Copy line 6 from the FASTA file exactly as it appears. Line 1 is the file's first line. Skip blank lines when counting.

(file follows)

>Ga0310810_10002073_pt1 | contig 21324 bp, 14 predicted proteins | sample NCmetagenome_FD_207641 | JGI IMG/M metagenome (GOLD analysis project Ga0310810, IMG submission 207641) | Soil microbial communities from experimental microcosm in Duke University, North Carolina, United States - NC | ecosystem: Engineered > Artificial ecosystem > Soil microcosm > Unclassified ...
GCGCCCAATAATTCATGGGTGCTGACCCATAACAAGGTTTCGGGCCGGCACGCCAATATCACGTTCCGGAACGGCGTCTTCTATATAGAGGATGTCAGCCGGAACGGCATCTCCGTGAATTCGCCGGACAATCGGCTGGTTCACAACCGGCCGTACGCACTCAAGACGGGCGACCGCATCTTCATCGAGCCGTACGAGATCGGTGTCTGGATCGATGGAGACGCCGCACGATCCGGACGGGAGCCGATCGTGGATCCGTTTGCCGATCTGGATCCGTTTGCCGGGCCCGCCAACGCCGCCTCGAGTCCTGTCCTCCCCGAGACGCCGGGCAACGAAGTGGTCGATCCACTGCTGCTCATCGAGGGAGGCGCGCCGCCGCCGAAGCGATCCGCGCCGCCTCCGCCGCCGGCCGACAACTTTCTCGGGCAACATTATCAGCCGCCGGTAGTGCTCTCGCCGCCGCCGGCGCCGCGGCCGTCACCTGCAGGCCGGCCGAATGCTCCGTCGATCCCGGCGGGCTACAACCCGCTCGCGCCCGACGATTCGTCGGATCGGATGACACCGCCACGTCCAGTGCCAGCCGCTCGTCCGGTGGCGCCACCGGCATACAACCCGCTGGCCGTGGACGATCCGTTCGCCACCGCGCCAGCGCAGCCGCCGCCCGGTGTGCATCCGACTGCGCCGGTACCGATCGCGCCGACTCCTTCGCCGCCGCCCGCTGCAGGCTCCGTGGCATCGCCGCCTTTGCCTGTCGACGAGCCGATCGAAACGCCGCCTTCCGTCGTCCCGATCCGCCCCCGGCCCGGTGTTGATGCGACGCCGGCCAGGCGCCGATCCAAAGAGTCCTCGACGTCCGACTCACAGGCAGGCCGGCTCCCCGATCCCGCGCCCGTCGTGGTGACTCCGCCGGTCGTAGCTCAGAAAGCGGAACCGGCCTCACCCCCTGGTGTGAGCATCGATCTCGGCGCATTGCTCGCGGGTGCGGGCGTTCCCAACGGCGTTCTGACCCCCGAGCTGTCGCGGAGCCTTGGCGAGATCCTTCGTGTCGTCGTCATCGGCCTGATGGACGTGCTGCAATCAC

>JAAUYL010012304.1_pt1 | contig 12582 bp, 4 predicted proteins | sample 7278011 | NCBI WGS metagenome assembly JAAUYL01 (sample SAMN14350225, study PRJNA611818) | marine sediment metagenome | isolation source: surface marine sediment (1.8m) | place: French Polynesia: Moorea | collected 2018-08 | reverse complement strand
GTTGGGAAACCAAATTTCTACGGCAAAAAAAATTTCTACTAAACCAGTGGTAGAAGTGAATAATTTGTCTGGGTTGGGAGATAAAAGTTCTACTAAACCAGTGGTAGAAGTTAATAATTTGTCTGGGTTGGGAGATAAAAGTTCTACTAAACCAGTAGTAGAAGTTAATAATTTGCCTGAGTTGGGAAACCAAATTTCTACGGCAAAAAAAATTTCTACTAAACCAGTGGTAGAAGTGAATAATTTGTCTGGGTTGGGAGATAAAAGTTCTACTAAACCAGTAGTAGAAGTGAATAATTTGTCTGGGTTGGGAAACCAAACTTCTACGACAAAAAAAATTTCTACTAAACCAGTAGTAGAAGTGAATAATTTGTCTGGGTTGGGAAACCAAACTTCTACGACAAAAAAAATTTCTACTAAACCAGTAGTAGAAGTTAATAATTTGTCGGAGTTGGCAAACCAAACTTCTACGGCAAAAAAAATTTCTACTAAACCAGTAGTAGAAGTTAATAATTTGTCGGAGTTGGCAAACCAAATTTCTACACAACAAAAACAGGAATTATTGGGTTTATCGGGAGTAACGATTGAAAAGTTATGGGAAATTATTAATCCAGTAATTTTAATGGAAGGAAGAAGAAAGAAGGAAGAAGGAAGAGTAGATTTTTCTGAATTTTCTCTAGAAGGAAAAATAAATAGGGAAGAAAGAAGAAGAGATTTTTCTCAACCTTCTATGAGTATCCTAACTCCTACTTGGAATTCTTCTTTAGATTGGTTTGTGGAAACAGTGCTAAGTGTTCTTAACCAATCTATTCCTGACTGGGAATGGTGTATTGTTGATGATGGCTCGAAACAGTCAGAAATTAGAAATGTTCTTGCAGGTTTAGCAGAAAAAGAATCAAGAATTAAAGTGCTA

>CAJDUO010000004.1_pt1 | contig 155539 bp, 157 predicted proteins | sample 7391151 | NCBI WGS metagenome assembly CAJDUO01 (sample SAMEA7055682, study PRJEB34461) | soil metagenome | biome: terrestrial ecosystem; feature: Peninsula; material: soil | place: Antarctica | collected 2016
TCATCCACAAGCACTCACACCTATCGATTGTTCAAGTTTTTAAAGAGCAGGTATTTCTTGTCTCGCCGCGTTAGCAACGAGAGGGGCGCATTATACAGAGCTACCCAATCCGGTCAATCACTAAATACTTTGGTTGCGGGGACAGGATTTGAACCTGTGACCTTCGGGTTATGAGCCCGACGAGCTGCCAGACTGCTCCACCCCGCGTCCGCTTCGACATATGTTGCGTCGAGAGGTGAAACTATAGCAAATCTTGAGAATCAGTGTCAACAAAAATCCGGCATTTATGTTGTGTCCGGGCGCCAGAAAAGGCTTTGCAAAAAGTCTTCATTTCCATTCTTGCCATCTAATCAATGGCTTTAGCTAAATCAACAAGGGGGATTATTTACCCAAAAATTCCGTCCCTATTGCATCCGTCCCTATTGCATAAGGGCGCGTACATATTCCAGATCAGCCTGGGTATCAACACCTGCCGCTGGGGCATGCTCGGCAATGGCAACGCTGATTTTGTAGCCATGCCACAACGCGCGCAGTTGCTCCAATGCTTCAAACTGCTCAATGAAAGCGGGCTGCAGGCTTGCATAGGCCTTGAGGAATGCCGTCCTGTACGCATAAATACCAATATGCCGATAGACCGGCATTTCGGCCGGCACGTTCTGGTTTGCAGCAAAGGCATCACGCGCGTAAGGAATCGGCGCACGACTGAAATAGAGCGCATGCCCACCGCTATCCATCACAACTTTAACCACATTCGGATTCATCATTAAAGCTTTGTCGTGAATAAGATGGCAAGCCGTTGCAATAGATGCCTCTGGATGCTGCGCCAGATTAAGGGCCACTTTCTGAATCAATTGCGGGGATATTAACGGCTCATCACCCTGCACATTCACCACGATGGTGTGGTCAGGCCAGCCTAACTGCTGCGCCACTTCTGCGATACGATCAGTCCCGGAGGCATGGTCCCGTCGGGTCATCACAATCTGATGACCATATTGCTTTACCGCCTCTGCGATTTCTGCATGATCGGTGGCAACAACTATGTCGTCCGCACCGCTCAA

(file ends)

TCATCCACAAGCACTCACACCTATCGATTGTTCAAGTTTTTAAAGAGCAGGTATTTCTTGTCTCGCCGCGTTAGCAACGAGAGGGGCGCATTATACAGAGCTACCCAATCCGGTCAATCACTAAATACTTTGGTTGCGGGGACAGGATTTGAACCTGTGACCTTCGGGTTATGAGCCCGACGAGCTGCCAGACTGCTCCACCCCGCGTCCGCTTCGACATATGTTGCGTCGAGAGGTGAAACTATAGCAAATCTTGAGAATCAGTGTCAACAAAAATCCGGCATTTATGTTGTGTCCGGGCGCCAGAAAAGGCTTTGCAAAAAGTCTTCATTTCCATTCTTGCCATCTAATCAATGGCTTTAGCTAAATCAACAAGGGGGATTATTTACCCAAAAATTCCGTCCCTATTGCATCCGTCCCTATTGCATAAGGGCGCGTACATATTCCAGATCAGCCTGGGTATCAACACCTGCCGCTGGGGCATGCTCGGCAATGGCAACGCTGATTTTGTAGCCATGCCACAACGCGCGCAGTTGCTCCAATGCTTCAAACTGCTCAATGAAAGCGGGCTGCAGGCTTGCATAGGCCTTGAGGAATGCCGTCCTGTACGCATAAATACCAATATGCCGATAGACCGGCATTTCGGCCGGCACGTTCTGGTTTGCAGCAAAGGCATCACGCGCGTAAGGAATCGGCGCACGACTGAAATAGAGCGCATGCCCACCGCTATCCATCACAACTTTAACCACATTCGGATTCATCATTAAAGCTTTGTCGTGAATAAGATGGCAAGCCGTTGCAATAGATGCCTCTGGATGCTGCGCCAGATTAAGGGCCACTTTCTGAATCAATTGCGGGGATATTAACGGCTCATCACCCTGCACATTCACCACGATGGTGTGGTCAGGCCAGCCTAACTGCTGCGCCACTTCTGCGATACGATCAGTCCCGGAGGCATGGTCCCGTCGGGTCATCACAATCTGATGACCATATTGCTTTACCGCCTCTGCGATTTCTGCATGATCGGTGGCAACAACTATGTCGTCCGCACCGCTCAA